see:

    ______________________________________________
    Just a regular guy that likes to do regular things.
  • lousubcaplousubcap Posts: 25,014
    From what I recall (and it has been a while) I anticipated that the "Heat" in the Salt, Fat, Acid, Heat" was Scoville unit related.  Turns out is focused on the management of the heat (thermal) applied to whatever you are cooking.  FWIW-
    Louisville; "indeterminate Jim" here.  Rolling smoke in the neighbourhood. # 38 for the win.  Life is too short for light/lite beer!
  • Cookbook_ChipCookbook_Chip Posts: 1,297
    This is a great thread.  To add to the mix - anyone have any idea what the difference in "heat" is between peppers (capsaicin), mustard and horseradish?  They all "burn" but are fruit, seeds and roots?
    Lovin' my Large Egg since May 2012 (Richmond, VA) ... and makin' cookbooks at https://FamilyCookbookProject.com
    Stoker II wifi, Thermapen, and a Fork for plating photo purposes
  • NDGNDG Posts: 2,210
    This is a great thread.  To add to the mix - anyone have any idea what the difference in "heat" is between peppers (capsaicin), mustard and horseradish?  They all "burn" but are fruit, seeds and roots?
     My guess is root heat (horseradish, wassabi, etc) doesnt have the oils compared to peppers "capsaicin"?  So is that why the root heat hits you like a train, but doesnt linger, as their is no oil, so it does not stay on your tongue?
    Columbus, Ohio
  • CTMikeCTMike Posts: 2,759
    lousubcap said:
    I’d heard of the Kentucky Chew before - was on the commissioning crew for the USS  Kentucky - everyone on the crew over age 21 got a special commemorative bottle of Blanton’s. Some retired Admiral and Kentucky native came to the commissioning party and gave a little history on bourbon and how to properly imbibe. 

    They also served burgoo at the party - wasn’t a fan. 

    Hadn’t heard of the Kentucky hug before - learn something new every day.
    MMBGE / Large BGE / XL BGE (Craigslist Find) / SF30x80 cabinet trailer - "Ol' Mortimer" / Outdoor kitchen in progress.  

    RECOVERING BUBBLEHEAD
    Southeastern CT. 
  • BotchBotch Posts: 12,304
    CTMike said:
    I’d heard of the Kentucky Chew before - was on the commissioning crew for the USS  Kentucky - everyone on the crew over age 21 got a special commemorative bottle of Blanton’s. 
     :o   In the Air Force, we get a coffee mug.  
    ____________________________________________
    "One idiot is one idiot.  Two idiots are two idiots.  10,000 idiots are a political party."   - Franz Kafka
            
  • Mark_B_GoodMark_B_Good Posts: 929
    Botch said:
    Odd things pop into my head some days.  
    We all know that the primary flavors (sweet, salty, umami, sour, bitter) come from our tongue, while the more specialized flavors (cinnamon, pumpkin, oregano, leather, lavender, chinese gutter oil, parmesan, chocolate, et al) are actually aromas picked up by our noses.  
     
    Where does heat fall in here?
     
    I know heat can be detected on the tongue, but also on the lips, back of the mouth, definitely in the nose, the stomach and regions beyond, even other external places if you've peeled a bushel of Hatch and forget to wash your hands.  Is heat not even a flavor, but rather a stimulus?  If so, what's it called?  And can the tingle from szechuan peppercorns fall into this category too?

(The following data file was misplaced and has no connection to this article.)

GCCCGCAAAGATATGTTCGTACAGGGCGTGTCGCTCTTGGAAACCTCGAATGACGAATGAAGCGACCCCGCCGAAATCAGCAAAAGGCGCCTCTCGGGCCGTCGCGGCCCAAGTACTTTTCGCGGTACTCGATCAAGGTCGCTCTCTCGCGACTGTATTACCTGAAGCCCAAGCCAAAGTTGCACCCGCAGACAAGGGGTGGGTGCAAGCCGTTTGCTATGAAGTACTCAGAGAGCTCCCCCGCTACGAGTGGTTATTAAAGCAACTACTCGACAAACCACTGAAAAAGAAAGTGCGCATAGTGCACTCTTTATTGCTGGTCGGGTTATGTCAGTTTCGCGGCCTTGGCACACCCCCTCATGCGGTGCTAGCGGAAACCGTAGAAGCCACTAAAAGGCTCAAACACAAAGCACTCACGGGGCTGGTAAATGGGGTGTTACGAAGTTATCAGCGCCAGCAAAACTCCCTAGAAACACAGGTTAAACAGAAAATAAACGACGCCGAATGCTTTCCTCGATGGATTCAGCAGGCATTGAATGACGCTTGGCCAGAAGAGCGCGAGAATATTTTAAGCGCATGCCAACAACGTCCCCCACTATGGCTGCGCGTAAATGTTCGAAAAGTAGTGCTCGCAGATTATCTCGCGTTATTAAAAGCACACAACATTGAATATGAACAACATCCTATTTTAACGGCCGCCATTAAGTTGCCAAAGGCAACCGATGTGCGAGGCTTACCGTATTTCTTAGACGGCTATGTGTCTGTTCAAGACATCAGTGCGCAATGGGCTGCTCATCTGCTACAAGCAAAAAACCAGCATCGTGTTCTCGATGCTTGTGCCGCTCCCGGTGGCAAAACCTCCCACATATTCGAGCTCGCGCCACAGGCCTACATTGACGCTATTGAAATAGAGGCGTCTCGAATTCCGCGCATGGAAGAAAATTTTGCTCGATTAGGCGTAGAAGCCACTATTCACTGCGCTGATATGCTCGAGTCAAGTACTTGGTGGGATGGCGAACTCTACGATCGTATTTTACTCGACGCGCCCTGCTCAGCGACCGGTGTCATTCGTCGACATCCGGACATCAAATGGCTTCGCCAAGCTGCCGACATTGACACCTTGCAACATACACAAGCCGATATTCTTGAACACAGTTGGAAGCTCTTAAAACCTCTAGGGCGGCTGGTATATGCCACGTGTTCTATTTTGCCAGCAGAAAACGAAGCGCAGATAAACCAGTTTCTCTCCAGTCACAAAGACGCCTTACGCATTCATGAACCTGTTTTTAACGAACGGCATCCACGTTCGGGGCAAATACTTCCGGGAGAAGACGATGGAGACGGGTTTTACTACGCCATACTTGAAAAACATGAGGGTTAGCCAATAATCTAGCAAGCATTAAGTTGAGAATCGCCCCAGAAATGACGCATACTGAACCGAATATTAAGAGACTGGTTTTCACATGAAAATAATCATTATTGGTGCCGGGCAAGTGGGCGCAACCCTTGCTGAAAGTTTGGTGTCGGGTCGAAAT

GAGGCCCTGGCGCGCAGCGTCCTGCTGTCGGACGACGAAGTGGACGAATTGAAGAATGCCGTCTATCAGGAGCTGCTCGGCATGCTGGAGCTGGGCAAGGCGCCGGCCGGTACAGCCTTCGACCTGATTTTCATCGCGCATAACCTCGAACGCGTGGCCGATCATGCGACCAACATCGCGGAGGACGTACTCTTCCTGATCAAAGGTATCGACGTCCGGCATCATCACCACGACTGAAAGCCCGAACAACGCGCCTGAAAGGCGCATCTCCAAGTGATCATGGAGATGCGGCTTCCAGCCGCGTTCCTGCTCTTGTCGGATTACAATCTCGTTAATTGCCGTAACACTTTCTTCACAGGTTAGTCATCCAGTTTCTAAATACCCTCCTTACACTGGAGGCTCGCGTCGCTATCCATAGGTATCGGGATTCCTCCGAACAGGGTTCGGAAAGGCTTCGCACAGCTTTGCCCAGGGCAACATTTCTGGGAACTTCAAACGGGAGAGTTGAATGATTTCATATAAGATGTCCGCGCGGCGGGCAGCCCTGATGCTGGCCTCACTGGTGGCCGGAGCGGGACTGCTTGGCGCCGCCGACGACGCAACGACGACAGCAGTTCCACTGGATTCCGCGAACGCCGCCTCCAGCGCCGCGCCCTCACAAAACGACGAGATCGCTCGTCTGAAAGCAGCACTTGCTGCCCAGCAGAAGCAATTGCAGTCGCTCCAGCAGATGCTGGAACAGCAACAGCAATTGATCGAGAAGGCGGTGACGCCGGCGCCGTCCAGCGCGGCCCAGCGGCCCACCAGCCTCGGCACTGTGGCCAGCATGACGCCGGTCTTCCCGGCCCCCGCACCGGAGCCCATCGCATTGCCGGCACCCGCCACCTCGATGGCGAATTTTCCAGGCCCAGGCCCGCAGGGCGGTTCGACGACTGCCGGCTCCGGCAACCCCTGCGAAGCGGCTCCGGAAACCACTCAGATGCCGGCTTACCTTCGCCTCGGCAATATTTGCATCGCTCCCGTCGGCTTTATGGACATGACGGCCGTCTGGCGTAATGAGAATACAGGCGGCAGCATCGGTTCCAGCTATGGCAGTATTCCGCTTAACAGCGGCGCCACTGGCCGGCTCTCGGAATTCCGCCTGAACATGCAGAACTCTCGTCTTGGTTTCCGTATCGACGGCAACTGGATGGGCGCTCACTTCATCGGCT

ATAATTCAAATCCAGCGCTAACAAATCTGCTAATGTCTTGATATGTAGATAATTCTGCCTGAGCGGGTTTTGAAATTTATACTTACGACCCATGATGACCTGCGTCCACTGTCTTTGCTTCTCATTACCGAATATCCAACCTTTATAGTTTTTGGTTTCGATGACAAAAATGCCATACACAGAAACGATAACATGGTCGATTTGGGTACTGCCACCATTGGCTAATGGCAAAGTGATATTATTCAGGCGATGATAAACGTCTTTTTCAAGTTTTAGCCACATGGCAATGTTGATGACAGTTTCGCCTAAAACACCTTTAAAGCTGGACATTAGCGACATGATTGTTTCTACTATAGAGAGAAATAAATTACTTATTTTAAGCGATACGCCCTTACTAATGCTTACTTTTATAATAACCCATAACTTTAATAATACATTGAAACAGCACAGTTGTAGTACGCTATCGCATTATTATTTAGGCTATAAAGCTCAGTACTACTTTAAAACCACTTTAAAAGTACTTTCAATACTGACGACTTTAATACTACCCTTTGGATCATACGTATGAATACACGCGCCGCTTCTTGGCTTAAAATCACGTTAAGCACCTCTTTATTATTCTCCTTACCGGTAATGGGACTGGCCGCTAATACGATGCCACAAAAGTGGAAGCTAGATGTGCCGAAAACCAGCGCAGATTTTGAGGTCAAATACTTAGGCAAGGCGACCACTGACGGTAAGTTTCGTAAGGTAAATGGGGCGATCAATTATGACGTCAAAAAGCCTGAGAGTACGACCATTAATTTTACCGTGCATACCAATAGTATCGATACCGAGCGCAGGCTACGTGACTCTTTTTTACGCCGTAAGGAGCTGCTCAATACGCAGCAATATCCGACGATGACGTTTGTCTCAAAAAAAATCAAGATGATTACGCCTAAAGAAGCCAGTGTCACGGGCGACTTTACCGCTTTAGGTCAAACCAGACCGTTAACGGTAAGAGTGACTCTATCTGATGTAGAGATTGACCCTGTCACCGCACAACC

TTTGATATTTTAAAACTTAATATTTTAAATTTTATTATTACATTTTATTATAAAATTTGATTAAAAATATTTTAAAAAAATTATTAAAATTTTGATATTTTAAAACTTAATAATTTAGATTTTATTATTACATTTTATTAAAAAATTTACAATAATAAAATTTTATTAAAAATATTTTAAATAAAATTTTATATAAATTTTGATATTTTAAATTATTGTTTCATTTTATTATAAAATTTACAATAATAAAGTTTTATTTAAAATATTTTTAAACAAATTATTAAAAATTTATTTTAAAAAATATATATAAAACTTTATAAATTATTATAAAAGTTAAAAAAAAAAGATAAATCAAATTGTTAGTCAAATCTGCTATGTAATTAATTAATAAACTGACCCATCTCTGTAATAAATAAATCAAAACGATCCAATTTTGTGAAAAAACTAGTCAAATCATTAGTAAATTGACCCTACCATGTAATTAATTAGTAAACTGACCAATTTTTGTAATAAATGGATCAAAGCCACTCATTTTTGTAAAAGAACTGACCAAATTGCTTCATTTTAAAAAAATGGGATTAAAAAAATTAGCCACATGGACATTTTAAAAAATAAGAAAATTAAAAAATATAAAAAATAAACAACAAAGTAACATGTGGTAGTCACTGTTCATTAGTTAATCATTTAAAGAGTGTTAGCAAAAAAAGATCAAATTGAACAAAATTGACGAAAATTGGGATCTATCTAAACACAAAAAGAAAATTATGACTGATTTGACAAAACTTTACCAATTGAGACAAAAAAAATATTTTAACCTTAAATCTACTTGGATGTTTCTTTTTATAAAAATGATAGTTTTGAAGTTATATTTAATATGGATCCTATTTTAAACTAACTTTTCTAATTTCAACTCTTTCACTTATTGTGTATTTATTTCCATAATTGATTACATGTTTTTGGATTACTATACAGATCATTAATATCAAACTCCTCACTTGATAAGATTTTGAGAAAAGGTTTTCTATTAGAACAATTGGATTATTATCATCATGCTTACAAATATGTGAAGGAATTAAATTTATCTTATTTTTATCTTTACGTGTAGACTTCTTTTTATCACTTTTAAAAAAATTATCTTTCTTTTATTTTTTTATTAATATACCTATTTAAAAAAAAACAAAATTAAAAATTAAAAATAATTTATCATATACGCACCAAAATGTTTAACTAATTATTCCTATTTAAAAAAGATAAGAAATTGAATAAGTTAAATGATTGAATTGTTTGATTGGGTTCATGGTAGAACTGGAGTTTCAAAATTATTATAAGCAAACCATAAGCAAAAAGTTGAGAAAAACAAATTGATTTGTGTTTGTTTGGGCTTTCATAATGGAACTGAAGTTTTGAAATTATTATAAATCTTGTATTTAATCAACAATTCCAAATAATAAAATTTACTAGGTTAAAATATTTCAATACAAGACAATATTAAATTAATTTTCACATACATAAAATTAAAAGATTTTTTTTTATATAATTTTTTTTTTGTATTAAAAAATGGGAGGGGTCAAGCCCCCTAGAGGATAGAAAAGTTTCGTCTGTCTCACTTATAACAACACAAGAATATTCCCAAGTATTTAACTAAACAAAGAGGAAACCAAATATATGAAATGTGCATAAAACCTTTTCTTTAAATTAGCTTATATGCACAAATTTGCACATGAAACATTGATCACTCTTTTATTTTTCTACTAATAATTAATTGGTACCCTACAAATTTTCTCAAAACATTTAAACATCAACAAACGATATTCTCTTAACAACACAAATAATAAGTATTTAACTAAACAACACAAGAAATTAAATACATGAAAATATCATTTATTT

I don't have the book Salt, Fat, Acid, Heat; does that author address this at all?  
     
    Just an odd thing that popped into my head.  
    Heat is experienced on the tongue ... and on the area that the sun don't shine when it comes out.
    Napoleon Prestige Pro 665, XL BGE, Lots of time for BBQ!
  • Langner91Langner91 Posts: 784
    NDG said:
    This is a great thread.  To add to the mix - anyone have any idea what the difference in "heat" is between peppers (capsaicin), mustard and horseradish?  They all "burn" but are fruit, seeds and roots?
     My guess is root heat (horseradish, wassabi, etc) doesnt have the oils compared to peppers "capsaicin"?  So is that why the root heat hits you like a train, but doesnt linger, as their is no oil, so it does not stay on your tongue?
    I am intrigued by horseradish.  This website has some interesting facts.

    https://horseradish.org/

    It claims:

    The “hotness” from horseradish comes from isothiocyanate, a volatile compound that, when oxidized by air and saliva, generates the “heat” that some people claim clears out their sinuses.  The bite and aroma of the horseradish root are almost absent until it is grated or ground.

    Clinton, Iowa
  • NDGNDG Posts: 2,210
    Interesting - ever tried the Headless Horseradish hot sauce?  Pretty good, mine is lasting forever since I really only use it on beef or other rich dishes.
    Columbus, Ohio
  • Langner91Langner91 Posts: 784
    No.  I haven't.  I will have to keep an eye open for it.

    I spend a bit of time in Indianapolis for business.  The steak houses there (St. Elmo's and Harry & Izzy's) are known for their strong horseradish cocktail sauce.  It is absurd!  I love it!  The last waitress we had told our table that if you are overcome with the burn from horseradish, all you have to do is breath in the vapors from your alcoholic drink (wine or spirits).  I am pretty sure we all looked pretty silly eating shrimp and sniffing our wine!
    Clinton, Iowa
  • NDGNDG Posts: 2,210
    edited January 12
    Yes I love that St Elmo’s cocktail sauce !!  We have an Indy trade show every yr - fun to watch that sauce blindside an unsuspecting victim !!

    FYI here is the sauce I spoke of Headless Horseradish Hot Sauce https://www.amazon.com/dp/B07ZHL72G2/ref=cm_sw_r_sms_api_glt_fabc_D12D066WTHHQHJY4J4NP?_encoding=UTF8&psc=1
    Columbus, Ohio